GO DIRECTLY TO TREATMENT
Under the drug court process, treatment starts right away. The defendant pleads guilty and agrees not to have an attorney process any motions to suppress.
Whats more, the drug court program is setting up contracts with treatment providers, so any delay getting help is minimized.
The key component of drug court is that all those participating meet, as a group, with a judge once a week in the courtroom.
Its an interesting concept, giving judges that role in the defendants recovery, says Teresa Koza, drug court coordinator.
Each week, members of the drug court team treatment providers, probation officers, employers and others will give a report to the judge on how the defendant is doing.
If required urinanalysis checks or other conditions arent being met, sanctions are swift.
The judge can order the defendant immediately into a residential treatment program. A serious problem can see the person handcuffed in the courtroom and marched off to jail. The judge can order more meeting attendance at Narcotics Anonymous or Alcoholics Anonymous, or a curfew set, or enrollment in other activities.
All those participating in the defendants treatment meet together to discuss how the defendant is doing, Valentine said. The great thing about drug court is the team approach.
Koza, the coordinator, sees the four key elements of the drug court program. First, direct personal involvement with a judge. Second, urinanalysis checks several times a week. Third, swiftly enforced sanctions. And fourth, the role of peer pressure that happens as the defendants appear together before the judge each week.
What makes drug court work is the personal involvement of the circuit judge, Koza said.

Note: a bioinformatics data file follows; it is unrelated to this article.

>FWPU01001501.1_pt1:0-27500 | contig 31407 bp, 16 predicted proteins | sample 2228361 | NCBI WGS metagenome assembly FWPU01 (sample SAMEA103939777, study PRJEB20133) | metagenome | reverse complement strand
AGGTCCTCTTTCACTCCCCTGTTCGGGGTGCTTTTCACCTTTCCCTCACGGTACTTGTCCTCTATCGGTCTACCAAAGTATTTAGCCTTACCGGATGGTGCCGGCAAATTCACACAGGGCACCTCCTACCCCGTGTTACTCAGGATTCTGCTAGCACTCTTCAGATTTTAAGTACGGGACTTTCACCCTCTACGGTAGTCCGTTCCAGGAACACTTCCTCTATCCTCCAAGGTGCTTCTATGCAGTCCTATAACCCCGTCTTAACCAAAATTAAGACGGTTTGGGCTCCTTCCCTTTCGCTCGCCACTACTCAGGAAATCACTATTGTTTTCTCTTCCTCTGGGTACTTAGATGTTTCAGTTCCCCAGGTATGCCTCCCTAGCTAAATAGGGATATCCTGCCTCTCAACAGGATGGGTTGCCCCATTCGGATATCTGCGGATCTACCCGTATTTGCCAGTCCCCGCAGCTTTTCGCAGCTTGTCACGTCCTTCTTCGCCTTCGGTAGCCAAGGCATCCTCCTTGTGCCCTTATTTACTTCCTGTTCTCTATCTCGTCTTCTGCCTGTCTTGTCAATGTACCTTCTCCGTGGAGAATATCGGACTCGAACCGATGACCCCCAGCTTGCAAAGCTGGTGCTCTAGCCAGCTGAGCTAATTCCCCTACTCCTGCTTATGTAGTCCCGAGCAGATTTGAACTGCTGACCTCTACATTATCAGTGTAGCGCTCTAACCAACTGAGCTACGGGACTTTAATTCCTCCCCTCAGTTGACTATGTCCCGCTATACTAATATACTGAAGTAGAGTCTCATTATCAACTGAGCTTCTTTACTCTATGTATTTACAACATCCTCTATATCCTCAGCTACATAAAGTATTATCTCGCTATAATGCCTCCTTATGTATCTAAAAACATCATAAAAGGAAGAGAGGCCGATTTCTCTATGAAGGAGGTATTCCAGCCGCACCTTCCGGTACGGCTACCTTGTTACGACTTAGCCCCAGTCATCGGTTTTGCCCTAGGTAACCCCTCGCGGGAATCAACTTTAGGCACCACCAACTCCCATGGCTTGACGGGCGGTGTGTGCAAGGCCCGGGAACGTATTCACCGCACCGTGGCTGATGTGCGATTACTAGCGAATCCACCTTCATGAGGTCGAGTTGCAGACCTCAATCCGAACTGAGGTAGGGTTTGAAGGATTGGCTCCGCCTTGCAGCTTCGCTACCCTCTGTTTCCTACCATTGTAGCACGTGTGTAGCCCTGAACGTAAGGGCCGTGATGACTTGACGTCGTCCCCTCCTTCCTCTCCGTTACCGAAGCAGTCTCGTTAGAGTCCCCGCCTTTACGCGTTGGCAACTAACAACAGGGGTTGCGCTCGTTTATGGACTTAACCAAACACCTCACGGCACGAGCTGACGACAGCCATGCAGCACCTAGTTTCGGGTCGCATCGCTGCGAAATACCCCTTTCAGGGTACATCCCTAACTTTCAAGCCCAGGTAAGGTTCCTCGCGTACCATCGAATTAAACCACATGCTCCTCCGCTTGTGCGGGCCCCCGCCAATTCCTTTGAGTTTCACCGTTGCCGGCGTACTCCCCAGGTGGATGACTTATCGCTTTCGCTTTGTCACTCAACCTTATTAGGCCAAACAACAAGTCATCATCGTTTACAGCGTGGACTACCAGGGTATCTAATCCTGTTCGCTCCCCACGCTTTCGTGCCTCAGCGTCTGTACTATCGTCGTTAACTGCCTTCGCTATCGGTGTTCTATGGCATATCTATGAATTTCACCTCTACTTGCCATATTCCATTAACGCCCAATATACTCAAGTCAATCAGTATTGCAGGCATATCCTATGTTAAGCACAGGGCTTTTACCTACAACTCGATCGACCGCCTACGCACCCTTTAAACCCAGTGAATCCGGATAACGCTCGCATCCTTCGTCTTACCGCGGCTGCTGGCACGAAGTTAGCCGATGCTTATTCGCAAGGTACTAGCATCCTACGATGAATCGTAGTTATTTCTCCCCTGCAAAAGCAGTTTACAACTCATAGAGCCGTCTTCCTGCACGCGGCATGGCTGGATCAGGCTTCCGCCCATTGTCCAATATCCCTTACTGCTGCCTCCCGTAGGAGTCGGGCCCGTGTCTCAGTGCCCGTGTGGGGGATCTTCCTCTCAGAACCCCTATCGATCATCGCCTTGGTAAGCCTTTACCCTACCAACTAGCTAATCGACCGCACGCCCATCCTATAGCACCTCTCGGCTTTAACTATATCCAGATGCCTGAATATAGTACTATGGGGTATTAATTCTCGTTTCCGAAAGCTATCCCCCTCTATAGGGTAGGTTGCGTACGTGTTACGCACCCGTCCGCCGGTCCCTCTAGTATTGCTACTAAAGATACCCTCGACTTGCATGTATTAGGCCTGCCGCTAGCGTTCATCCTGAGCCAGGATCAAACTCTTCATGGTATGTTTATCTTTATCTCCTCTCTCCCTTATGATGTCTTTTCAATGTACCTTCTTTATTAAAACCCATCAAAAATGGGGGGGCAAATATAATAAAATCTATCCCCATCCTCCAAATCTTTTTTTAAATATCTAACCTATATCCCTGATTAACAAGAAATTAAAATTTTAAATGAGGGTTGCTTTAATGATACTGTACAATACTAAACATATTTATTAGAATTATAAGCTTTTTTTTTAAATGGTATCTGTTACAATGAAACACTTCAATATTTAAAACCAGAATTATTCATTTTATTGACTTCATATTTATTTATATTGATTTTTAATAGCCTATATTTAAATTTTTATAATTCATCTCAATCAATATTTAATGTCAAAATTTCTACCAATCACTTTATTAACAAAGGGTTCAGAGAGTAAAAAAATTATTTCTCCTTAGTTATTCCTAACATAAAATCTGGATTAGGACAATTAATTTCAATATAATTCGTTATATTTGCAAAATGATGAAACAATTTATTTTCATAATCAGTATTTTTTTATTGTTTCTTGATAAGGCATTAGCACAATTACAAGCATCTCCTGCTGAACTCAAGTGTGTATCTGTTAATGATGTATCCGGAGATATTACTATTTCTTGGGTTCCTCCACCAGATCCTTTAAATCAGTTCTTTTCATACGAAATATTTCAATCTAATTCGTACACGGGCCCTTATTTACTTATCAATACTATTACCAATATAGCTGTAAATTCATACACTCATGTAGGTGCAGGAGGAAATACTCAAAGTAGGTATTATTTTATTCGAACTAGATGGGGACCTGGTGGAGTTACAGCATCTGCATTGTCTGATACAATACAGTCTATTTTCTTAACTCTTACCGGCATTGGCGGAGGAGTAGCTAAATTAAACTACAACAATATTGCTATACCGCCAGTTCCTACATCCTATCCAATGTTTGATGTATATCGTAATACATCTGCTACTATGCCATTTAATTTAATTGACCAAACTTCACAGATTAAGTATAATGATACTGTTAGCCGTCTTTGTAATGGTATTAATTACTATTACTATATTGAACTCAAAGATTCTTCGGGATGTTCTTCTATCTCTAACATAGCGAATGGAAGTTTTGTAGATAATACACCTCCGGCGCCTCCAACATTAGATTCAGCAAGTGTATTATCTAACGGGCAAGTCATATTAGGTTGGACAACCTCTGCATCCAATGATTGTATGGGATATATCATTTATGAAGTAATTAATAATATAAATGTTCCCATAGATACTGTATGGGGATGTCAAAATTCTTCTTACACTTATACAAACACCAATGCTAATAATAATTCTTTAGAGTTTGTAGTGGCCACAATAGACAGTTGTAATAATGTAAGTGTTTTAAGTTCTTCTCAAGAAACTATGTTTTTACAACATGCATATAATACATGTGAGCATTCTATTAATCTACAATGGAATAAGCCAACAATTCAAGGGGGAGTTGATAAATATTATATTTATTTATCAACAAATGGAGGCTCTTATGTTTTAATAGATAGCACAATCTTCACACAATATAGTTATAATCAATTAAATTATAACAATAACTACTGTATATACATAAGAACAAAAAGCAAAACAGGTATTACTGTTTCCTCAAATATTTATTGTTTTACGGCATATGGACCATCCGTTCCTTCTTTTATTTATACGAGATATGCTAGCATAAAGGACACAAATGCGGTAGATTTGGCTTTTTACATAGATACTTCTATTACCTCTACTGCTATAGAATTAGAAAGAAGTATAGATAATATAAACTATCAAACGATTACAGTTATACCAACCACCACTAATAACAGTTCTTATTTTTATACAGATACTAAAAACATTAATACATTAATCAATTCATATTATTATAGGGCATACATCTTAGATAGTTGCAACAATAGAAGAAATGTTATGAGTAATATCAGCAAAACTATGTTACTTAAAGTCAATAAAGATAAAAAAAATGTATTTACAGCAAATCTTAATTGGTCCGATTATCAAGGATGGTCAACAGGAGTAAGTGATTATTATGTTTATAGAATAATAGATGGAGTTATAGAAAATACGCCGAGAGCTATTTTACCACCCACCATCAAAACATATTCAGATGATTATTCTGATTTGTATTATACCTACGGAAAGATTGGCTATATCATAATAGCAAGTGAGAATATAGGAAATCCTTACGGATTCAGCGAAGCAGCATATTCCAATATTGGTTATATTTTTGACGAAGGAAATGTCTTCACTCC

Another benefit of drug court, said Cordill, is that drug forfeiture monies can be used to help fund the program.
Unlike many programs, Koza says, drug court has already received seed money from the county drug task force and wont need to rely on a grant.
And there will be a fee to participate, Shanks said. A treatment fee will have to be paid.
TEAM WORKS FOR SUCCESS
Completion of the drug court also has requirements, West added, including the defendant having a job or being enrolled in a training program. The importance of work or education is a key to self-esteem, he said.
While a defendant would normally see each person involved in his or her case briefly, drug court has the advantage of having everyone stay involved as a team.
The defendant sees that the court wants them to succeed, but also to become accountable, Valentine said.
The history of drug courts trace back to the 1980s, Koza said, when crack cocaine became a huge problem.
Dealing with drug offenses with an eye toward intervention and treatment, not just punishment, isnt going to involve huge numbers of drug offenders. Cordill estimated that there are three to six defendants a month who might meet the initial requirements to be involved.
And Shanks suggested that success might need to be redefined.
If these people stay clean for six months, that will be success, he said.
Shanks estimate is that in the first year, the drug court may serve less than a dozen people. In Wallowa County, two defendants are currently involved.
But the goal is small changes. A dozen defendants, getting treatment, breaking the cycle of drugs, improving their family situations and becoming working members of the community can have ever-spreading positive repercussions.
And that, all involved agree, will be success.